Left to right, Paul Kaczmarczik, Paul Michael Kaczmarczik and Mike Kaczmarczik pose with Nobel Laureate and 13th Kaczmarczik Lecture speaker William D. Phillips at the 2008 event.
For more than half of Drexel’s 125 years, a member of the Kaczmarczik family has studied, taught or worked on campus (and the Academy of Natural Sciences, before and after it became affiliated with the University). That means that in every decade since the 1940s, a Kaczmarczik been involved with Drexel in some way; so far the family has accumulated over 80 years of combined educational and professional experience at Drexel.
“Between the Academy and Drexel — and specifically, the Drexel Physics Department — we have a long and sordid history,” joked Paul Michael Kaczmarczik, ’86, a second-generation Drexel Dragon and current adjunct professor in the Physics Department.
It all started when his father, the late Paul Kaczmarczik, attended Drexel as a student, graduating with a BS in physics in 1948. “Kacz,” as he was known, started teaching here part time in 1949 as a graduate electrical engineering student at the University of Pennsylvania. Graduating in 1952, he transitioned into teaching full time during the day while administering the Physics program at night. Kacz spent over 40 years on campus, additionally serving as a faculty advisor for the Lexerd Yearbook, and Drexel chapters of two fraternities. Kacz became professor emeritus in 1989 and received Drexel’s Stanley J. Gwiazda Professorship in 1992 for excellence in teaching. He also received the Lindback Award for Distinguished Teaching, the highest honor given to Drexel faculty members.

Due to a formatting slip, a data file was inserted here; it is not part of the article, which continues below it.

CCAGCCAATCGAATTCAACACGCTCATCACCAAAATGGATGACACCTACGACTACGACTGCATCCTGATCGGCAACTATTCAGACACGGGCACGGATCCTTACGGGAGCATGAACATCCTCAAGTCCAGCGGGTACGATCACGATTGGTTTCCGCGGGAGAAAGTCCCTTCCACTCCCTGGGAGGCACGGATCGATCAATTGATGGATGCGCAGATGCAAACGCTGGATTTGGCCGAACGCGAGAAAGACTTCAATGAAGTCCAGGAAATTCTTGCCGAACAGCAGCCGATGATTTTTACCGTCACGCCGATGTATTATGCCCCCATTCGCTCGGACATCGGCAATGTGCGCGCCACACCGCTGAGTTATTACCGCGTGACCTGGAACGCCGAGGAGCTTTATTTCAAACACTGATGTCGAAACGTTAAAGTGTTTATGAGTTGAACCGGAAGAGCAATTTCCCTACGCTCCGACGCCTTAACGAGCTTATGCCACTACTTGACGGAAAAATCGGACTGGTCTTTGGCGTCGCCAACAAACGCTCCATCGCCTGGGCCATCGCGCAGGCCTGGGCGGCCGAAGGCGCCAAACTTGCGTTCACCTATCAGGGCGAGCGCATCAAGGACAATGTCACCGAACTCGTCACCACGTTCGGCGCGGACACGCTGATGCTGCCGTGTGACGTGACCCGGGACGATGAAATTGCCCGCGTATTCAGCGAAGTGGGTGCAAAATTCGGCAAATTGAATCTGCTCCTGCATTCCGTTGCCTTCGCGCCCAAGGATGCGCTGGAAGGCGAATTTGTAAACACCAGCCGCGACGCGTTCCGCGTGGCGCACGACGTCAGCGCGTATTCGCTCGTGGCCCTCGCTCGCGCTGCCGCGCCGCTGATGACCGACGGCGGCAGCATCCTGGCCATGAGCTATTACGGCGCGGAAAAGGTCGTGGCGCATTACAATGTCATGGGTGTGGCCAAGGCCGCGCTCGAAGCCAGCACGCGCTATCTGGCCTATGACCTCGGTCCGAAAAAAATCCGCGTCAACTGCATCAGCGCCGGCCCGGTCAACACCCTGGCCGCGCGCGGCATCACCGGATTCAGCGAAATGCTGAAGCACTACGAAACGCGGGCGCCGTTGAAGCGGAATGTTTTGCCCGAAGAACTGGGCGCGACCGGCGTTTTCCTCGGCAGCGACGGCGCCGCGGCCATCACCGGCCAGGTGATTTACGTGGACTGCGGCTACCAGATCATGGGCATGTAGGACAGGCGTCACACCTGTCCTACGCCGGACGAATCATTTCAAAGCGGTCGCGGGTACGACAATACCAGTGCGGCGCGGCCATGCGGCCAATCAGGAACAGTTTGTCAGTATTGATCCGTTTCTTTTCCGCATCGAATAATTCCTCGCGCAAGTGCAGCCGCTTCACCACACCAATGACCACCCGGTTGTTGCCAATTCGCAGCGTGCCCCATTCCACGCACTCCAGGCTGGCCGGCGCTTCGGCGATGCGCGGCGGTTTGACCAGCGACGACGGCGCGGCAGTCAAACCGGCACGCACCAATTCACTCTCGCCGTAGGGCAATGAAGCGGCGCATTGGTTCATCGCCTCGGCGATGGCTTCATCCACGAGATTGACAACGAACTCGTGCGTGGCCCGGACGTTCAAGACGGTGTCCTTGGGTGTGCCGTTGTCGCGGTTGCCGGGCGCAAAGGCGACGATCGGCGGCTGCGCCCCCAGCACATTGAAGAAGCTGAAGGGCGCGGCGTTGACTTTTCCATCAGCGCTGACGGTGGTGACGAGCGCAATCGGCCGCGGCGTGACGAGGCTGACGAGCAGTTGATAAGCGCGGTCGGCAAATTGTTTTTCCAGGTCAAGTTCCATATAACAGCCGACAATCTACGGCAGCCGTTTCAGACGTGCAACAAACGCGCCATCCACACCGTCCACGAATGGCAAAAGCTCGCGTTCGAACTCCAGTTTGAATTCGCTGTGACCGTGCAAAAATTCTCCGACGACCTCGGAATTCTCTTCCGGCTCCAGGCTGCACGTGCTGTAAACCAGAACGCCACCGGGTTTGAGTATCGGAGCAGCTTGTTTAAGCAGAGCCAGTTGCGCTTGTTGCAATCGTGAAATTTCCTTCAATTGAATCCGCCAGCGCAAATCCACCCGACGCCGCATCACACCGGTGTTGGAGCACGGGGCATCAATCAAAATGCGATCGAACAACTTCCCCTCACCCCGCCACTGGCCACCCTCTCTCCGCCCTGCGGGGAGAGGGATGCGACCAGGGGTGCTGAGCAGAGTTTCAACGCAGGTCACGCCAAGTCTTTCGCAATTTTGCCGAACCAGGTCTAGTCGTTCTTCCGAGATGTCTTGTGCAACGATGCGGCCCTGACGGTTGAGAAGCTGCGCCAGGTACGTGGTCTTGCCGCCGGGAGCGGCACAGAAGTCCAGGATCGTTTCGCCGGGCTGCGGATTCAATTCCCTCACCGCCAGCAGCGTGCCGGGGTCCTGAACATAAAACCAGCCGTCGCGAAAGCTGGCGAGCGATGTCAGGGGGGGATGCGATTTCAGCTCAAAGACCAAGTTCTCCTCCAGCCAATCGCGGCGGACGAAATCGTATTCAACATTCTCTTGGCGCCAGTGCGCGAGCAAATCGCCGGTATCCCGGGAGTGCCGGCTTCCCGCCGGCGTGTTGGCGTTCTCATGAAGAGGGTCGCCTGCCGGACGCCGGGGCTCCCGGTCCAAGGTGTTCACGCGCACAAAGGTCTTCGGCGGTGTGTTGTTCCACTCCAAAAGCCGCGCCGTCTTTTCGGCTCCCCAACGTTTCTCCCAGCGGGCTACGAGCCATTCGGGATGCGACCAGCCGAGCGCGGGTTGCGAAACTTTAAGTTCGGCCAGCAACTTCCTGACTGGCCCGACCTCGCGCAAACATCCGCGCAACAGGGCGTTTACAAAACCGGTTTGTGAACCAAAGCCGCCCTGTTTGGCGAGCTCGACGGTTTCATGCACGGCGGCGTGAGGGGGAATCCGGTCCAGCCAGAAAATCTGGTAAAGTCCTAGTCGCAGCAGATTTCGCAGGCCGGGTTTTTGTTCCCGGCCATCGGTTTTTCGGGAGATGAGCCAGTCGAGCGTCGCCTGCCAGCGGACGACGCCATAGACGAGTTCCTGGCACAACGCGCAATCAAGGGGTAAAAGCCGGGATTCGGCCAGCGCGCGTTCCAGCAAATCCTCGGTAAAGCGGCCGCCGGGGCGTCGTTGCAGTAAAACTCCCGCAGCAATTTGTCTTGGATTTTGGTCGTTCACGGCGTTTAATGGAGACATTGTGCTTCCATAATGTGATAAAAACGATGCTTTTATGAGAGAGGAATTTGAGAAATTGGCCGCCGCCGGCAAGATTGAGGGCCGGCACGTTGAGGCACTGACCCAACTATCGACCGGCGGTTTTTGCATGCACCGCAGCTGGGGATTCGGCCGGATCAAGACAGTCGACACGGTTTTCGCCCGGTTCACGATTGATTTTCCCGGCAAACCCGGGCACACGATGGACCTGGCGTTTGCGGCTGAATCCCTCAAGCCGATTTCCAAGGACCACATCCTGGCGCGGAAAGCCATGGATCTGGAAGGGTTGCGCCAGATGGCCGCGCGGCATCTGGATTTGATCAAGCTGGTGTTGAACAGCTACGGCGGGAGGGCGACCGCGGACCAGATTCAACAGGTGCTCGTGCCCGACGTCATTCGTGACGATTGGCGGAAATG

In 1995, the College of Arts and Sciences honored Kacz’s passion for physics with the creation of the Kaczmarczik Lecture series, an annual event in which Nobel Prize winners and other prominent physicists speak on campus. Father, son and grandson Mike attended these events whenever possible since the very beginning, with Mike and Paul Michael continuing to do so after Kacz’s death in 2009.
Kacz’s son Paul Michael started working at the Academy in 1968 as a high school student cleaning animal cages on the weekends and holidays. He worked his way up to supervisor before joining the education department. He left in 1978 and later graduated from Drexel with a BS in unified science in the ’80s. Paul Michael has taught the University’s introductory physics courses as an adjunct professor since the beginning of the century, and from 2002 to this year he taught all of the engineering core curriculum trailers originally administered by the Physics Department as TDEC (The Drexel Engineering Curriculum).
Kacz’s grandson, Mike, became the third Kaczmarczik to join Drexel’s Physics Department when he enrolled as a graduate student in 2006. He left in 2008 to work at the Academy — where he met his future wife and continues to work today as an educator outreach coordinator. Mike’s physics background came in handy when he helped Academy personnel learn about the science behind special exhibits, such as why geckos can stick to anything and why butterfly wings look iridescent.
“The Physics Department at Drexel is like family,” Mike said. “That’s how I felt even before I came here for grad school. The department had a memorial for my grandfather after he passed away and one of my fellow Drexel physics graduate students was the best man at my wedding.”
The second and third generations of Kaczmarcziks practically grew up on campus, and now the fourth generation has joined the family tradition. This year, Paul Michael and Mike brought Kacz’s great-grandsons to their first-ever Kaczmarczik Lecture, introducing them to the same Drexel staff and faculty that Mike met when he attended the first event 20 years ago as a 12 year old.
With Paul Michael and Mike continuing to work at Drexel, and with the Kaczmarczik Lecture planned for next year, it seems as though the Kaczmarczik family name will continue to be intertwined with Drexel as strongly in the future as it has in the past.
This piece first appeared in Drexel Quarterly's Spring 2016 issue.